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Trapezoidal Flumes for Measuring Flow in Irrigation Channels

Robinson, A.R. (1968) Trapezoidal Flumes for Measuring Flow in Irrigation Channels. USDA-ARS No. 41-140. 15 pp.

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Experience and research have shown that,
in many respects, trapezoidal flumes are
superior to the rectangular or Parshall-type
flumes, particularly for measuring_ smaller
flows. The shape conforms to the normal
shape of ditches, particularly those that are
lined. This minimizes the amount of transition
section needed as compared to that required
when changing from a trapezoidal shape to a
rectangular one and back to the trapezoidal.
The trapezoidal shape is also desirable since
the sidewalls expand as the depth increases.
This means that one structure can convey a
larger range of flow. Also, the entire range
of depth for a given range of discharge is

Operational characteristics of trapezoidal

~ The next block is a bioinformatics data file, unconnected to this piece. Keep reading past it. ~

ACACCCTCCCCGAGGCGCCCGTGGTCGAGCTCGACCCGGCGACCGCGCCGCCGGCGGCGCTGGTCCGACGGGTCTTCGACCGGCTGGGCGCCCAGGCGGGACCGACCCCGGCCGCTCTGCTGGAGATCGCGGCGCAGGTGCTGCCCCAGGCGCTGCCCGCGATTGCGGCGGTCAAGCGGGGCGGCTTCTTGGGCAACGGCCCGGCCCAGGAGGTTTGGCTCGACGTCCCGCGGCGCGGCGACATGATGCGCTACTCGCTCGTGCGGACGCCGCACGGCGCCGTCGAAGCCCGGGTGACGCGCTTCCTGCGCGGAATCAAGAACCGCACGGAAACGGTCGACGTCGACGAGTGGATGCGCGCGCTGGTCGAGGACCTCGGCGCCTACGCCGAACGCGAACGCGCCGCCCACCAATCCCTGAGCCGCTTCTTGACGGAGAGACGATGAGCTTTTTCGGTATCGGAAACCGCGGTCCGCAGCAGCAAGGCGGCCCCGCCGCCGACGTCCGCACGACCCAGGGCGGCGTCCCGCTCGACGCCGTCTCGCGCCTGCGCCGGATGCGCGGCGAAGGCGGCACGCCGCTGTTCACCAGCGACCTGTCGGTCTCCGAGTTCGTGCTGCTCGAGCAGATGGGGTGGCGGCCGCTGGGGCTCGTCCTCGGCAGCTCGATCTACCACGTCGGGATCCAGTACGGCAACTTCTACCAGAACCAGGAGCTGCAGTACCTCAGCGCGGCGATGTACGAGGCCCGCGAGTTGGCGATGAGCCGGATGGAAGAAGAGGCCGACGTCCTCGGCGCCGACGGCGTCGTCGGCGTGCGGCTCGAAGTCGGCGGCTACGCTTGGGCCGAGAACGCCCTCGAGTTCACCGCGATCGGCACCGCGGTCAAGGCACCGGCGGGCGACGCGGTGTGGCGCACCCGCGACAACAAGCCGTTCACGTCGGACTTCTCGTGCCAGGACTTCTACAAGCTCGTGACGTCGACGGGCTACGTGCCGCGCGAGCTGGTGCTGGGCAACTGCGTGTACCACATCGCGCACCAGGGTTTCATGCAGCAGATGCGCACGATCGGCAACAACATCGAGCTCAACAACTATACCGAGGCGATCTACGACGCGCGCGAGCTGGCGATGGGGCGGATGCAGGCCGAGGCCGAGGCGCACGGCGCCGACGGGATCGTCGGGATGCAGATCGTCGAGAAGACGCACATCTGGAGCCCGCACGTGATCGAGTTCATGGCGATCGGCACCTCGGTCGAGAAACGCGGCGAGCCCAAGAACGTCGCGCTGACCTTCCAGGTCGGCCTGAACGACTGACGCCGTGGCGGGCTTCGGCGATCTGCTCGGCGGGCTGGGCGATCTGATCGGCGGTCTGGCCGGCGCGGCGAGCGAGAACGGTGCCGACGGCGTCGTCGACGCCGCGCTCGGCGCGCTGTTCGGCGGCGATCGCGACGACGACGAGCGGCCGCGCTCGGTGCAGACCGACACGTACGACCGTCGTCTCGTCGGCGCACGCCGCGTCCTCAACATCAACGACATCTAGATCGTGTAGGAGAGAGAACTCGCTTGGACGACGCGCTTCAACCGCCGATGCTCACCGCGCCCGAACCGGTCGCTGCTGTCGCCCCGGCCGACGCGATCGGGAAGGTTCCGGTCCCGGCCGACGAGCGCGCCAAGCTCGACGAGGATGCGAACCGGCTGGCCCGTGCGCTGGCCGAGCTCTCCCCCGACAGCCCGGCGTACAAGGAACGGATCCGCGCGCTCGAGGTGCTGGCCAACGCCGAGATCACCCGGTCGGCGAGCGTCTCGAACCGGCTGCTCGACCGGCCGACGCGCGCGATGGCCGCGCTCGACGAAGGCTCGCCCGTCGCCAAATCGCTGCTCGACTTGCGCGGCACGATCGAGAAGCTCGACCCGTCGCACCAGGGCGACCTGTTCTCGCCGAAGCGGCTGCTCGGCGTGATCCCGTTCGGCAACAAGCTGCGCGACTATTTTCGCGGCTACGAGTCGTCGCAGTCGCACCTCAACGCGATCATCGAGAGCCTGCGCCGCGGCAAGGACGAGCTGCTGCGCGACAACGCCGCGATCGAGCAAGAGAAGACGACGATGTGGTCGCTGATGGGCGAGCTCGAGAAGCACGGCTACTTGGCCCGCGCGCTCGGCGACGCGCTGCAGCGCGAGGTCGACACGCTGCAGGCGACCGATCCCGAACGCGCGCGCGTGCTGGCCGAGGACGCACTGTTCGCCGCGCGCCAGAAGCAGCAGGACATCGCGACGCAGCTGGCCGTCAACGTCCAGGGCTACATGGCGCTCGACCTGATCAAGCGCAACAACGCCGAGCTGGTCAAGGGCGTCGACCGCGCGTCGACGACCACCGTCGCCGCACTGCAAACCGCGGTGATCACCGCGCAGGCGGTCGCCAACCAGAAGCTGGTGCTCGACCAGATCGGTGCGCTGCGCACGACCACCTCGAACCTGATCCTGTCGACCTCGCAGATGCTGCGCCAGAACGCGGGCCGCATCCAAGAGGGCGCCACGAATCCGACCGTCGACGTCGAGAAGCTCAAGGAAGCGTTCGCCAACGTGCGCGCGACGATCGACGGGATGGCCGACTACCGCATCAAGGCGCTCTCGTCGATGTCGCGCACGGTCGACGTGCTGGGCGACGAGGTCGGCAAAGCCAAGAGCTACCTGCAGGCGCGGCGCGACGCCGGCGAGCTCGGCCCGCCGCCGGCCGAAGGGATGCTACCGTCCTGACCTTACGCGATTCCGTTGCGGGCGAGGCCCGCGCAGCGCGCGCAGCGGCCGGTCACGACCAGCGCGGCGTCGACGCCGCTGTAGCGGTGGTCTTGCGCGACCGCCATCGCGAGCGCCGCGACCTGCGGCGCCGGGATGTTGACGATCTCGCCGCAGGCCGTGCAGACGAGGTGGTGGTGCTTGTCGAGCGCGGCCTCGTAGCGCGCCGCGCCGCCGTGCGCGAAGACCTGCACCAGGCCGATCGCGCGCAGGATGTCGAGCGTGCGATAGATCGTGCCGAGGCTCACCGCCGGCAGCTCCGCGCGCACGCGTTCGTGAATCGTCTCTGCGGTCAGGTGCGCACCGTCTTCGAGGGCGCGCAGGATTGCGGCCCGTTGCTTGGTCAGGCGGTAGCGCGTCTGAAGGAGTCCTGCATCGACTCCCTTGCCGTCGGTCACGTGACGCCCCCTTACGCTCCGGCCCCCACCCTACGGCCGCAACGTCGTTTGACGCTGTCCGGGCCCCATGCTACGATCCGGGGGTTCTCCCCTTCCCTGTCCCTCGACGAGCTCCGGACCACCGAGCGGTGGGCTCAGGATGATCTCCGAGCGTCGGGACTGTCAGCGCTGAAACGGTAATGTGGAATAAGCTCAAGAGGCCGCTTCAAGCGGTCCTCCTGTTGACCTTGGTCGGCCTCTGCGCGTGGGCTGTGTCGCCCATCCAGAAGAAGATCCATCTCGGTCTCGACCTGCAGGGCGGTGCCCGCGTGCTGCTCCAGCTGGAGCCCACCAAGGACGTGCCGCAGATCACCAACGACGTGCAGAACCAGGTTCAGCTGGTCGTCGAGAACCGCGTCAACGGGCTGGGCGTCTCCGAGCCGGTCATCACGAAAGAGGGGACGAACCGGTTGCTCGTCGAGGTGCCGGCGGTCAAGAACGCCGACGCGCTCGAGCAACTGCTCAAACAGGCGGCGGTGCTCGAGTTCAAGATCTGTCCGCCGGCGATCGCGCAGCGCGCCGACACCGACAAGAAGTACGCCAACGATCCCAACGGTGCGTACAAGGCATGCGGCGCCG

flumes are also superior. Generally, less
backwater will result and a shallower section
Will be required than for a rectangular shape.
Another desirable feature of the trapezoidal
flume is the flat bottom throughout rather
than a dropped section such as with the
Parshall flume. No particular advantage of a
crest section with a drop in the floor such
as that in the Parshall flume has been found.
The trapezoidal flume will operate under a
higher degree of submergence than the Parshall
flume without corrections being necessary.
The loss in head, i.e., total head loss, through
the trapezoidal structure, may be less for
comparable discharges.

Item Type: Technical Bulletin
NWISRL Publication Number: 0097
Subjects: Research methodology
Mass Import - autoclassified (may be erroneous)
Depositing User: Dan Stieneke
Date Deposited: 20 Nov 2010 21:57
Last Modified: 15 Mar 2017 21:47
Item ID: 1107